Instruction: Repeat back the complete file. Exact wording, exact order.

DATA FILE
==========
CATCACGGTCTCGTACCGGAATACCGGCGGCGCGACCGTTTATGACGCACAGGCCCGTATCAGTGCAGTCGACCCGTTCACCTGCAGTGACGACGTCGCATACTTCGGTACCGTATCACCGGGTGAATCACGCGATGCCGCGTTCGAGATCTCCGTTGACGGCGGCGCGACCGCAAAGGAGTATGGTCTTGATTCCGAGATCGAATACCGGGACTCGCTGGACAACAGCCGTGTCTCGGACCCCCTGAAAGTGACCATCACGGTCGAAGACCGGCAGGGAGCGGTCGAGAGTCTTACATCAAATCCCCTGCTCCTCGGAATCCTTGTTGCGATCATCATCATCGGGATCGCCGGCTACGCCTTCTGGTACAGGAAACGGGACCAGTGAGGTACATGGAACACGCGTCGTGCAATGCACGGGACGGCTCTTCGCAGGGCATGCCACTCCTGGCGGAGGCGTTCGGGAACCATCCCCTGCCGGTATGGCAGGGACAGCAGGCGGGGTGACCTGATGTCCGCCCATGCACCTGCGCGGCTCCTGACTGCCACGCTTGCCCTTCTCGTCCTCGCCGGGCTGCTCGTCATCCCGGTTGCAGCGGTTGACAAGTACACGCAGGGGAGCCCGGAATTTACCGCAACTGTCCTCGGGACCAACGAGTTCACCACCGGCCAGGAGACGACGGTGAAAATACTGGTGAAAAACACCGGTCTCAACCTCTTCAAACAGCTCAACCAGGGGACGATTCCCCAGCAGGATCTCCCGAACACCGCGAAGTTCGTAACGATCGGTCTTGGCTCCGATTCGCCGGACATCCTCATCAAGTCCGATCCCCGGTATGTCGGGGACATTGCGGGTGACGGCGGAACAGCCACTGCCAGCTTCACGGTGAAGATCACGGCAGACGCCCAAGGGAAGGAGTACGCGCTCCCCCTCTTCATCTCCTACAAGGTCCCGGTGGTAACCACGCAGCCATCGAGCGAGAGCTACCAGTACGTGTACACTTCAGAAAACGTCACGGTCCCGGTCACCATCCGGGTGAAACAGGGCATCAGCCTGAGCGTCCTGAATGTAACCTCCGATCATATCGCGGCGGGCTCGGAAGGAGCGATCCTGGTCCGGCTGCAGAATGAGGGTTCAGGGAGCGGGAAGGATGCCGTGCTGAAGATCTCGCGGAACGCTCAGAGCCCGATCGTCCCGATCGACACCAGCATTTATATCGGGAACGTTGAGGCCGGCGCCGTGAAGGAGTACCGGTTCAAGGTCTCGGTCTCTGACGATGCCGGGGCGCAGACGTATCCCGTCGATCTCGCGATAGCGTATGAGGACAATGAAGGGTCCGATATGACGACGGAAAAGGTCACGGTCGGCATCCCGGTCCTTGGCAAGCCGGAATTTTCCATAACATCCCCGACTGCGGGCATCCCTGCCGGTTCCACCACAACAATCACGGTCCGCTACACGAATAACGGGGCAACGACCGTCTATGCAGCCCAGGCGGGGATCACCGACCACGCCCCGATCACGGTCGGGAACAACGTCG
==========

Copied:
CATCACGGTCTCGTACCGGAATACCGGCGGCGCGACCGTTTATGACGCACAGGCCCGTATCAGTGCAGTCGACCCGTTCACCTGCAGTGACGACGTCGCATACTTCGGTACCGTATCACCGGGTGAATCACGCGATGCCGCGTTCGAGATCTCCGTTGACGGCGGCGCGACCGCAAAGGAGTATGGTCTTGATTCCGAGATCGAATACCGGGACTCGCTGGACAACAGCCGTGTCTCGGACCCCCTGAAAGTGACCATCACGGTCGAAGACCGGCAGGGAGCGGTCGAGAGTCTTACATCAAATCCCCTGCTCCTCGGAATCCTTGTTGCGATCATCATCATCGGGATCGCCGGCTACGCCTTCTGGTACAGGAAACGGGACCAGTGAGGTACATGGAACACGCGTCGTGCAATGCACGGGACGGCTCTTCGCAGGGCATGCCACTCCTGGCGGAGGCGTTCGGGAACCATCCCCTGCCGGTATGGCAGGGACAGCAGGCGGGGTGACCTGATGTCCGCCCATGCACCTGCGCGGCTCCTGACTGCCACGCTTGCCCTTCTCGTCCTCGCCGGGCTGCTCGTCATCCCGGTTGCAGCGGTTGACAAGTACACGCAGGGGAGCCCGGAATTTACCGCAACTGTCCTCGGGACCAACGAGTTCACCACCGGCCAGGAGACGACGGTGAAAATACTGGTGAAAAACACCGGTCTCAACCTCTTCAAACAGCTCAACCAGGGGACGATTCCCCAGCAGGATCTCCCGAACACCGCGAAGTTCGTAACGATCGGTCTTGGCTCCGATTCGCCGGACATCCTCATCAAGTCCGATCCCCGGTATGTCGGGGACATTGCGGGTGACGGCGGAACAGCCACTGCCAGCTTCACGGTGAAGATCACGGCAGACGCCCAAGGGAAGGAGTACGCGCTCCCCCTCTTCATCTCCTACAAGGTCCCGGTGGTAACCACGCAGCCATCGAGCGAGAGCTACCAGTACGTGTACACTTCAGAAAACGTCACGGTCCCGGTCACCATCCGGGTGAAACAGGGCATCAGCCTGAGCGTCCTGAATGTAACCTCCGATCATATCGCGGCGGGCTCGGAAGGAGCGATCCTGGTCCGGCTGCAGAATGAGGGTTCAGGGAGCGGGAAGGATGCCGTGCTGAAGATCTCGCGGAACGCTCAGAGCCCGATCGTCCCGATCGACACCAGCATTTATATCGGGAACGTTGAGGCCGGCGCCGTGAAGGAGTACCGGTTCAAGGTCTCGGTCTCTGACGATGCCGGGGCGCAGACGTATCCCGTCGATCTCGCGATAGCGTATGAGGACAATGAAGGGTCCGATATGACGACGGAAAAGGTCACGGTCGGCATCCCGGTCCTTGGCAAGCCGGAATTTTCCATAACATCCCCGACTGCGGGCATCCCTGCCGGTTCCACCACAACAATCACGGTCCGCTACACGAATAACGGGGCAACGACCGTCTATGCAGCCCAGGCGGGGATCACCGACCACGCCCCGATCACGGTCGGGAACAACGTCG